We Can Dream, Can't We?

Posted by George Hamlin
on Wednesday, May 15, 2019

At one point, “foreign”, i.e. non-home road motive power was a pretty novel item.  In steam days, this was understandable, since there was a higher degree of customization of this product to the specifications of individual railroads (who also built them at home, in many cases).  There were examples, such as the Pennsylvania Railroad’s use of Santa Fe 2-10-4s on its Columbus-Sandusky, Ohio line late in the steam era; this also produced a veritable stampede of railroad photographers to this essentially heretofore overlooked piece of property to see the mighty machines in action.

Since diesels are more of a mass-produced, off-the-shelf item than steam locomotives, the use of other railroads’ engines occurred more frequently, including leases that brought Bangor & Aroostook Geeps to the PRR in Ohio on a seasonal basis, and in the 1970s, to the Long Island Rail Road, as well purple-painted E units from the Atlantic Coast Line to the Norfolk & Western in an effort to dieselize the N&W’s passenger trains more quickly. 

The N&W participated in this activity in another way, via “run-through” power on passenger trains that it ran jointly with the Southern Railway between Monroe, Virginia and Bristol via Roanoke; the use of Southern power for the entire runs obviated the need for engine changes at each end of the N&W’s portion of the overall routes. 

I can also remember the news item in TRAINS in the mid-1960s when the New York Central and Burlington Route announced that mixed sets of modern (second-generation) diesels would be used to expedite the movement of specific trains, again obviating the need for an engine change.  The Southern participated in another, also with the CB&Q,between  Louisville, Kentucky and Galesburg via Centralia, Illinois; in 1971, I observed four “Chinese Red” SD24s (by now BN units) departing from Youngtown Yard in Louisville.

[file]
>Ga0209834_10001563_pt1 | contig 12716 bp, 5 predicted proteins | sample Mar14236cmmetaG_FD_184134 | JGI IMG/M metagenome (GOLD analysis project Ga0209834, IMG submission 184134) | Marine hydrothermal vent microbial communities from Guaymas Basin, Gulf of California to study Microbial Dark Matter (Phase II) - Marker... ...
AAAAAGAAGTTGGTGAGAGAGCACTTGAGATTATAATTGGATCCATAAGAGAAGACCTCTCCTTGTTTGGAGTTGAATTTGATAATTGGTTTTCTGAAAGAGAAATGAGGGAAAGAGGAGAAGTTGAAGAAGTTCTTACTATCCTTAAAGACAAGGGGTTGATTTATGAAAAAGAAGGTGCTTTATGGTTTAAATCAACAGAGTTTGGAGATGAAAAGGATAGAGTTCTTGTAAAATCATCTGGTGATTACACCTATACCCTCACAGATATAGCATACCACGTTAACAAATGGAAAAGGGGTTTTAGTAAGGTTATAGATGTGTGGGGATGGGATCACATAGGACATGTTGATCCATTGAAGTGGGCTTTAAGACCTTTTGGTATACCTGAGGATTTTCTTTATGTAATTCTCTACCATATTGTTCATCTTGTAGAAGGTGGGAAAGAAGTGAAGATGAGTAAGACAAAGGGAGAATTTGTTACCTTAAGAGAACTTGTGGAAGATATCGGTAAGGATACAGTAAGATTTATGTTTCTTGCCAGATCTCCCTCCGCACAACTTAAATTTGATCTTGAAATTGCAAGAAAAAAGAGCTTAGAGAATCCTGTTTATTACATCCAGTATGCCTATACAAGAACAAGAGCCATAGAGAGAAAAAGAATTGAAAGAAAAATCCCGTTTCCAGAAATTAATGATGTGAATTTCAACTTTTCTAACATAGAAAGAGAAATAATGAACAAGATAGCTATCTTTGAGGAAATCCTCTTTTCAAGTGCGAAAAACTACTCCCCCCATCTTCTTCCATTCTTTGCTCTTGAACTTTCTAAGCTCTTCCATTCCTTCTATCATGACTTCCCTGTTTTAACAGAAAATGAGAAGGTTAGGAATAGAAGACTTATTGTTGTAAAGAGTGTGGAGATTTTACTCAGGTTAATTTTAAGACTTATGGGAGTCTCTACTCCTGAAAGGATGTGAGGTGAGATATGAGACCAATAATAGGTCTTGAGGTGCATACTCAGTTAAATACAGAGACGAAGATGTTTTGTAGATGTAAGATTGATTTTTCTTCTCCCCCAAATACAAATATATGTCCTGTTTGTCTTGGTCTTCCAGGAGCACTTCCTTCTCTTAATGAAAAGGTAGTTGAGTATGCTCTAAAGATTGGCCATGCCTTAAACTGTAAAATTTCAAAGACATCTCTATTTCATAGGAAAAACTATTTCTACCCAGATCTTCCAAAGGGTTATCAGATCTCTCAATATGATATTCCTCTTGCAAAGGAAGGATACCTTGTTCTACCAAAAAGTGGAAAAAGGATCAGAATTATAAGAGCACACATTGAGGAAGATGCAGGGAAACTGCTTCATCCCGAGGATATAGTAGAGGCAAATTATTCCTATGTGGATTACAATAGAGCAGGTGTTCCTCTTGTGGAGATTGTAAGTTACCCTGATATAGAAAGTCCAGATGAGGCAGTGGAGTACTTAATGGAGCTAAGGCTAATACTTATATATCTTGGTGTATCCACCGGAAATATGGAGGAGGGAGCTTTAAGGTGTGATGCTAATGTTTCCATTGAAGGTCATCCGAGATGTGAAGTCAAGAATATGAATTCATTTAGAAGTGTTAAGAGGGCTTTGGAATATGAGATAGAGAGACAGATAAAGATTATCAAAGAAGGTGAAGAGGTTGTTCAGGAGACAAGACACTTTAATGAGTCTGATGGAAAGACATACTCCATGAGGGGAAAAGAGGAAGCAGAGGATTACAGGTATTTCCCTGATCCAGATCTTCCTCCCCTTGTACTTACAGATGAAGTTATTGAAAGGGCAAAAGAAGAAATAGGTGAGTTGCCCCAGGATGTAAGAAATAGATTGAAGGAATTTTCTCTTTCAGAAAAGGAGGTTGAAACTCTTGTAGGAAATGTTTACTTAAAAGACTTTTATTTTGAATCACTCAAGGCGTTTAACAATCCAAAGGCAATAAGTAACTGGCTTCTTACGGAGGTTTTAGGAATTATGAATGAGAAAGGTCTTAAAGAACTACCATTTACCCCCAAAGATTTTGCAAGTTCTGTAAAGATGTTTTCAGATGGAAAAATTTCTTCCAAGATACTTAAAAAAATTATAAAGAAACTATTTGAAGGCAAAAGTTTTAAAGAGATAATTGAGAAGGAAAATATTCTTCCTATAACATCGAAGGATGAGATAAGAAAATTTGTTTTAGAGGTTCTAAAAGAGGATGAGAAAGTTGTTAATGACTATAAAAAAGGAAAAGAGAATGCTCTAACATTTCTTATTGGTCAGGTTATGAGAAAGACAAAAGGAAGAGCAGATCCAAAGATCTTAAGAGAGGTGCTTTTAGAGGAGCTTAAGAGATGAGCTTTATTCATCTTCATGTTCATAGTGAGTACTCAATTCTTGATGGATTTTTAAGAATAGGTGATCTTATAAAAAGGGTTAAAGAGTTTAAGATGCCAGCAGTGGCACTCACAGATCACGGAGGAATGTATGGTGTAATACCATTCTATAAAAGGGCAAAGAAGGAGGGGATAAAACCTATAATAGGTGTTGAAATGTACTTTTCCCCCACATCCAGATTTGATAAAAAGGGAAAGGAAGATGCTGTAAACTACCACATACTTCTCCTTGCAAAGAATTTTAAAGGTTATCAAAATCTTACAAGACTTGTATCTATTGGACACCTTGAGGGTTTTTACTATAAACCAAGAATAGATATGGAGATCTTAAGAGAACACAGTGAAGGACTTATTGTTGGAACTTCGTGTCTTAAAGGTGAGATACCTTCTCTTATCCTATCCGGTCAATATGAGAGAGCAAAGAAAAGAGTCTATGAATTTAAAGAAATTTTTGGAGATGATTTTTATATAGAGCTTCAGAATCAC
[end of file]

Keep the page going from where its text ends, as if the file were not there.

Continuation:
In more recent times, it has become fairly common to see diesels straying far from their home territories.  When the Norfolk Southern “Heritage” units were relatively new, the locomotives representing the Lehigh Valley and Reading went on a jaunt to the west coast and back together; online news reports of this included the use of the nicknames “Valley Girl” and “Bee Boy” (the Reading livery on the Heritage unit included the RDG’s “Bee Line” emblem).  For that matter, an afternoon’s railfanning on the NS’s former Southern Railway Piedmont Division in the 1990s produced a meet between NS trains both with Union Pacific power one fine Saturday afternoon.

Thus, this sighting of NS train 290, with its consist of autoracks and intermodal traffic, behind a pair of Union Pacific “flag” units, crossing the Potomac River at Shepherdstown, West Virginia on August 13, 2017 wasn’t particularly startling.  On a railroad where the vast majority of units can be described correctly as “monochrome” in their coloration, Armour Yellow is certainly not unwelcome, and for that matter, it goes nicely with the similar hue on the autoracks behind the units.

Which brings me to a modest request.  Since long-haul locomotive loans have been commonplace, could we hope for the UP 4014 to favor those of us in the east with its presence at this spot?  When the UP’s executive train visited New York State last year, it garnered significant positive attention; why not do something even better? 

Furthermore, there is precedent for this, in the form of the UP’s Challenger traveling to the former Clinchfield for the Santa train not that long ago; why not the NS for the Big Boy? For that matter, if there are too many demands on its time in UP territory, I suspect that we’d even settle for a visit by the 844.  Can we dream of this?  That’s certainly permissible, but hope, at this point, is probably a bit of a stretch.

 (Photo by George W. Hamlin)

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